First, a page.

Management & Maintenance

Professional Associations


9_Springfield_Ave_Potts_Point_7The maintenance of heritage buildings is the key to longevity. Poorly maintained buildings fall quickly into disrepair and abandoned heritage buildings suffer the indignity of vandalism, squatting and the usual train of destruction, most often resulting in fires and the loss of fabric. An important concept to grasp with heritage buildings is that lost original fabric can never be replaced. There are ways of inserting look alike elements but they remain non-original. On the other hand, well maintained heritage buildings retain their originality and heritage significance for long periods.

However, heritage maintenance is not cheap and the trades associated with skilful maintenance have become extremely rare. Rarity of skill always means higher prices and therefore, it is important for facilities managers whose role it is to maintain and care for heritage buildings and places to plan ahead. Realistically, the starting point is a ‘Conservation Management Plan” which is referred to in the abbreviated form of a ‘CMP. CMPs comprise historical research, physical analysis and comparative analysis of the building.

From these, a ‘Statement of Cultural Heritage Significance‘ is drawn up. Effectively, the statement summarises the key aspects of the building’s significance. Next, conservation policies are drawn up which spell out what in the building has high significance, moderate significance and little significance. Through the filter of ‘Constraints and Opportunities’, the policies are set out the future management strategy for the building and often, a maintenance plan is attached to that. Such documents are time consuming and can cost between 12 and 50K depending on the size, condition and significance of the place. Simpler documents can however achieve similar results and usually cost between 5 – 7K.

A ‘Schedule of Conservation Works’ known as SCW effectively analyses the condition, significance and conservation actions for each of the building elements such as the roof, ceilings, floors, walls, architraves and skirting, windows and doors, cladding, landscaping etc. after careful on-site inspection by trained personnel. The SCW is set out in table form and tells the facilities manager which items are important and which are less important through a grading system which ranges from ‘exceptional’ to ‘intrusive’. In between those two extremes, the fabric may be deemed of ‘high significance’, ‘moderate significance’ or ‘little significance’ and suitable conservation actions are specified for each element. The SCW usually has information about maintenance of the elements and will show how often each element will need to be inspected i.e. under what maintenance cycle regime.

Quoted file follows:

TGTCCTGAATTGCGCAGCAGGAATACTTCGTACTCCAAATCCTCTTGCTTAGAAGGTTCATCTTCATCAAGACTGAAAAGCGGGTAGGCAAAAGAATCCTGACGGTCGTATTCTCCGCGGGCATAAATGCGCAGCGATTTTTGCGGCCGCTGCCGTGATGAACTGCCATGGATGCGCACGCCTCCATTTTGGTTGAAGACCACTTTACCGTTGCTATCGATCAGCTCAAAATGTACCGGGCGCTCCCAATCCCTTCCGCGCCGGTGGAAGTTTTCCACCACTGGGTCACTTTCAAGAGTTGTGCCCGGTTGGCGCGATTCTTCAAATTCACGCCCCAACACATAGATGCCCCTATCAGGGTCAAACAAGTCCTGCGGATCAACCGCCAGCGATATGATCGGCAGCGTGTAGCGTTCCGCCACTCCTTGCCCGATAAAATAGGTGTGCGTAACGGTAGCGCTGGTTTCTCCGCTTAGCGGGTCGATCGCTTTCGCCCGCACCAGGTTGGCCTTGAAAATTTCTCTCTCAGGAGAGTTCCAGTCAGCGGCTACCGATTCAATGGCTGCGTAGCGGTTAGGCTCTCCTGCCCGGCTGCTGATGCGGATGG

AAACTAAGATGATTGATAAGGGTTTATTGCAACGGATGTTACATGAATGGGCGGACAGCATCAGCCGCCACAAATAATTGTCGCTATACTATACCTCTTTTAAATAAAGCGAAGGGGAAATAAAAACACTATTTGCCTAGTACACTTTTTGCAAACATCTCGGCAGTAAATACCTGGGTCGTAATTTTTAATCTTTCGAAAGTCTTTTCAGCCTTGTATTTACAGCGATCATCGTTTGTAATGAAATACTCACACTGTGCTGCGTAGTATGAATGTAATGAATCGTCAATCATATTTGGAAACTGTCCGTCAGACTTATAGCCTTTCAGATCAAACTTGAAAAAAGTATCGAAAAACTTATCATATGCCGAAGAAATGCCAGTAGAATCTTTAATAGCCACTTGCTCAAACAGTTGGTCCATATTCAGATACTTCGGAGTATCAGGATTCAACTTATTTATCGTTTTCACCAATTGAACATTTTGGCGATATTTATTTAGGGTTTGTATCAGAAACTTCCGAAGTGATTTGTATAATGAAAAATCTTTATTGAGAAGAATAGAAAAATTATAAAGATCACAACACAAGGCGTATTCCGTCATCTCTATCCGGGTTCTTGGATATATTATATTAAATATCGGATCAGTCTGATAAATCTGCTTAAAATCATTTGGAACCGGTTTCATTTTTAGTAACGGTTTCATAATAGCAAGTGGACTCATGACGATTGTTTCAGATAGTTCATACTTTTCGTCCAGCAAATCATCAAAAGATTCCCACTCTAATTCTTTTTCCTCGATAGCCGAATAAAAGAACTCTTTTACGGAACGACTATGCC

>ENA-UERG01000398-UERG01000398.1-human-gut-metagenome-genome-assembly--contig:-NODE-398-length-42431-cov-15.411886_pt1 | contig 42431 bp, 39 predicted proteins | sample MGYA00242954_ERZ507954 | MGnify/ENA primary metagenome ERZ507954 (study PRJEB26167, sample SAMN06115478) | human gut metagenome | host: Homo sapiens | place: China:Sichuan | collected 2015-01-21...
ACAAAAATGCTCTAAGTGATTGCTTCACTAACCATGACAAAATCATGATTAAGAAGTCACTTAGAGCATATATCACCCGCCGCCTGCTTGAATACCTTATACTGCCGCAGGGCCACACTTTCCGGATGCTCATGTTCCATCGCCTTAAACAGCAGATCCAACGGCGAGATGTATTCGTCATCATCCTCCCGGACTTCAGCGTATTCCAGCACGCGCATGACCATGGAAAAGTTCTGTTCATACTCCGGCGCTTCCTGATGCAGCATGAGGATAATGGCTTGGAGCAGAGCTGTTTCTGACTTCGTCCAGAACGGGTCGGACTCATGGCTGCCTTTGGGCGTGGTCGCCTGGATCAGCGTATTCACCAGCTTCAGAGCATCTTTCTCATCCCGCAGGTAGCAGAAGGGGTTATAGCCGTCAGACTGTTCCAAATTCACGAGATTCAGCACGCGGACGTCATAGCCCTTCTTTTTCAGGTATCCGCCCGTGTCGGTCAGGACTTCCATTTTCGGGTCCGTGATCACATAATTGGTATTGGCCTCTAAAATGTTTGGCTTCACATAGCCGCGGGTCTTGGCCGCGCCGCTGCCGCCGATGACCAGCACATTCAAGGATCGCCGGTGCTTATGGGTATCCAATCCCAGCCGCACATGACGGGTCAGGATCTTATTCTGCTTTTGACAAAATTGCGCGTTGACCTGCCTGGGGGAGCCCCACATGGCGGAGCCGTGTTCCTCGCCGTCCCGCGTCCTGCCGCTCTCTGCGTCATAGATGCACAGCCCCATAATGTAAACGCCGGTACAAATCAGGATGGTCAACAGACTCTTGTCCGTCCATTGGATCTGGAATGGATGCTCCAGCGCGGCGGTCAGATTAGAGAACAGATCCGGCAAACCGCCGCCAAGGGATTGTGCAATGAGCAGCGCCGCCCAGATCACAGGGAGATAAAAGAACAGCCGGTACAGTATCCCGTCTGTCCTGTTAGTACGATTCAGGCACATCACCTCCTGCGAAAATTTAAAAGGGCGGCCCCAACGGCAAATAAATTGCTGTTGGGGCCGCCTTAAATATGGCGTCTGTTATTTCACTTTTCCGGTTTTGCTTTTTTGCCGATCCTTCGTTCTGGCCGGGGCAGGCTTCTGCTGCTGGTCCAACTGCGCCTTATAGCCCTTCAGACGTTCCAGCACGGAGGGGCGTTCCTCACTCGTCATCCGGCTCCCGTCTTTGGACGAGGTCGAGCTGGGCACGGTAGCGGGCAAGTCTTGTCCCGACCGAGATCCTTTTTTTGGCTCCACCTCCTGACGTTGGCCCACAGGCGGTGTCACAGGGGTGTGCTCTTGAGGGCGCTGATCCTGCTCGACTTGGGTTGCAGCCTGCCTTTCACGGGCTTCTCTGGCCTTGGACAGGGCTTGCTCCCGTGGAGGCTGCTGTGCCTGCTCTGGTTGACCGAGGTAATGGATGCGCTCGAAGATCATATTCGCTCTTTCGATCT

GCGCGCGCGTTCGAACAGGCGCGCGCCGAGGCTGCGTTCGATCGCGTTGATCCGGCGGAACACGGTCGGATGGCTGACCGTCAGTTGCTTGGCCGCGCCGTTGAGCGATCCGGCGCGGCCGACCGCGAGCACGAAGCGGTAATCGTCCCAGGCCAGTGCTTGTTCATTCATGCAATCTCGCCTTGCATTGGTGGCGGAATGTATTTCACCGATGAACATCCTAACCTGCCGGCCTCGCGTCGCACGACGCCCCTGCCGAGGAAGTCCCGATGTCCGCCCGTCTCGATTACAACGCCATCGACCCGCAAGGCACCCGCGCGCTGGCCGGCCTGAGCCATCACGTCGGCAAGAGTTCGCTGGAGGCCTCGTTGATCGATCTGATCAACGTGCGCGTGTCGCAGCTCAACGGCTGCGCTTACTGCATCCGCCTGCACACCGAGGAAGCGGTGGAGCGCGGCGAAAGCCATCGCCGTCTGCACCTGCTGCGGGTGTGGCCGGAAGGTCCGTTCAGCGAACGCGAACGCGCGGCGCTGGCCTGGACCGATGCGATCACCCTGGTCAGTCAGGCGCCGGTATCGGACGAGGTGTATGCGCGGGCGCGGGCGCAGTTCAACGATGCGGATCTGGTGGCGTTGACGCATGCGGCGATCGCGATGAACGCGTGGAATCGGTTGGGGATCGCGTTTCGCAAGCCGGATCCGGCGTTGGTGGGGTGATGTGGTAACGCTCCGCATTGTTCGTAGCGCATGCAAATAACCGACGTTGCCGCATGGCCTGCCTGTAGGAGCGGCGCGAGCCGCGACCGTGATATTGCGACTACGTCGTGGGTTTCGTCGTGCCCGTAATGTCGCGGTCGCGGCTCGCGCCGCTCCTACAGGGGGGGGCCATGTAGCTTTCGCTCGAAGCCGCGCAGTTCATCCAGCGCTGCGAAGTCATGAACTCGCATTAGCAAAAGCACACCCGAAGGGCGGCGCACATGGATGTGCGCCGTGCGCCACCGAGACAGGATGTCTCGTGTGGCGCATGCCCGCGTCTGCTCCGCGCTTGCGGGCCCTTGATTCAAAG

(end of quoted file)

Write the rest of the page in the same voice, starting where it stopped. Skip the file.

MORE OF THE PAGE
In accordance with best conservation practice, it is important for managers to know what they are dealing with. This is the reason for engaging a conservation architect to analyse the condition of each of the elements and determine their significance at close range. Without this initial study, future management will be vague, disjointed and potentially intrusive.

The other aspect to be aware of is the intensity of government scrutiny in the process. Heritage buildings are considered highly particular building types by councils and the state government when it comes to approvals and modifications. These government bodies expect high levels of documentation to show that managers understand the fabric and have considered wisely what changes need to be made. There are tried and tested methods when it comes to modifying heritage buildings but there are also quick fix approaches. The latter needs to be avoided because they end up costing more.

Thus, a key aspect of management is the notion that facilities managers need to seek specialist advice from trained conservation architects who understand fabric and can specify the correct cleaning or repair methods at the outset. Some very costly mistakes have been made in the past.

The classic one that emerges from my 30-years’ experience as a conservation architect is the cleaning of Central Station in the 1960s when an acid solvent was applied to the sandstone on the northern façade. The acid leached out all the characteristic ‘Yellowblock Sandstone‘ colour and permanently turned the building into a ghastly grey edifice. This calamity can never be reversed and was probably applied without much thought.

The Burra Charter, which is an Australian-wide conservation charter strongly encourages research before taking any action. Conservation is considered to be both a high art and a rare science and old, fragile buildings need to be treated with care and respect. Yes, conservation is costly and this is another reason why planning intelligently is central to the whole process i.e. in order to avoid abortive work.

The best investment a facilities manager can make when engaging a heritage building or place is to commission the services of a trained and experienced conservation architect in order to ascertain the condition, significance and future maintenance actions for each element in the building. The best results will always be achieved with careful forward planning in mind. As they say, forewarned is forearmed. It is this principle that has guided conservation practice for the better part of 160 years since the days when the great Englishman; John Ruskin first started thinking and writing about heritage conservation in the 1850s.


Paul Rappoport – Heritage 21 – 30 June 2013

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